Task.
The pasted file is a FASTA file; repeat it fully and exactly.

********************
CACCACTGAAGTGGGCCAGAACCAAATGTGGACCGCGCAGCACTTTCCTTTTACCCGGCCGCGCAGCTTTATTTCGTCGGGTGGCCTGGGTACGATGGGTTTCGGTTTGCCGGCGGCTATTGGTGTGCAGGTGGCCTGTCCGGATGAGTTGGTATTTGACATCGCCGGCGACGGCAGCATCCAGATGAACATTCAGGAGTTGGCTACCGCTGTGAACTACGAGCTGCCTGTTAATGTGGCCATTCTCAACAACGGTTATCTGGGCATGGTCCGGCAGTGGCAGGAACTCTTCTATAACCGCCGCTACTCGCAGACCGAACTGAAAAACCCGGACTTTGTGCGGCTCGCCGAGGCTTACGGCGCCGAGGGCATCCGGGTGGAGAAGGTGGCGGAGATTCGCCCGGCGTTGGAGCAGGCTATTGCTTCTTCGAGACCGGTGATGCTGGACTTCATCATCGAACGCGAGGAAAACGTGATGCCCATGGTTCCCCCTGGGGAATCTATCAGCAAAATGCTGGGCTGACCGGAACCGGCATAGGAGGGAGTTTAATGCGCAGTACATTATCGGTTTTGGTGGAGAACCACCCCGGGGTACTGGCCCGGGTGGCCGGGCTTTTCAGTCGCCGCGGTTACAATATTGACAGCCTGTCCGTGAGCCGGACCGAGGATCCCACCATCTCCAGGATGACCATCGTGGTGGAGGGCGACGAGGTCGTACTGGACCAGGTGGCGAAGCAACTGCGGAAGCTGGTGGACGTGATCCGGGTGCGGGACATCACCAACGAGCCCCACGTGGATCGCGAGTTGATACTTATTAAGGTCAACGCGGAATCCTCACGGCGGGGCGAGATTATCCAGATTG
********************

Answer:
CACCACTGAAGTGGGCCAGAACCAAATGTGGACCGCGCAGCACTTTCCTTTTACCCGGCCGCGCAGCTTTATTTCGTCGGGTGGCCTGGGTACGATGGGTTTCGGTTTGCCGGCGGCTATTGGTGTGCAGGTGGCCTGTCCGGATGAGTTGGTATTTGACATCGCCGGCGACGGCAGCATCCAGATGAACATTCAGGAGTTGGCTACCGCTGTGAACTACGAGCTGCCTGTTAATGTGGCCATTCTCAACAACGGTTATCTGGGCATGGTCCGGCAGTGGCAGGAACTCTTCTATAACCGCCGCTACTCGCAGACCGAACTGAAAAACCCGGACTTTGTGCGGCTCGCCGAGGCTTACGGCGCCGAGGGCATCCGGGTGGAGAAGGTGGCGGAGATTCGCCCGGCGTTGGAGCAGGCTATTGCTTCTTCGAGACCGGTGATGCTGGACTTCATCATCGAACGCGAGGAAAACGTGATGCCCATGGTTCCCCCTGGGGAATCTATCAGCAAAATGCTGGGCTGACCGGAACCGGCATAGGAGGGAGTTTAATGCGCAGTACATTATCGGTTTTGGTGGAGAACCACCCCGGGGTACTGGCCCGGGTGGCCGGGCTTTTCAGTCGCCGCGGTTACAATATTGACAGCCTGTCCGTGAGCCGGACCGAGGATCCCACCATCTCCAGGATGACCATCGTGGTGGAGGGCGACGAGGTCGTACTGGACCAGGTGGCGAAGCAACTGCGGAAGCTGGTGGACGTGATCCGGGTGCGGGACATCACCAACGAGCCCCACGTGGATCGCGAGTTGATACTTATTAAGGTCAACGCGGAATCCTCACGGCGGGGCGAGATTATCCAGATTG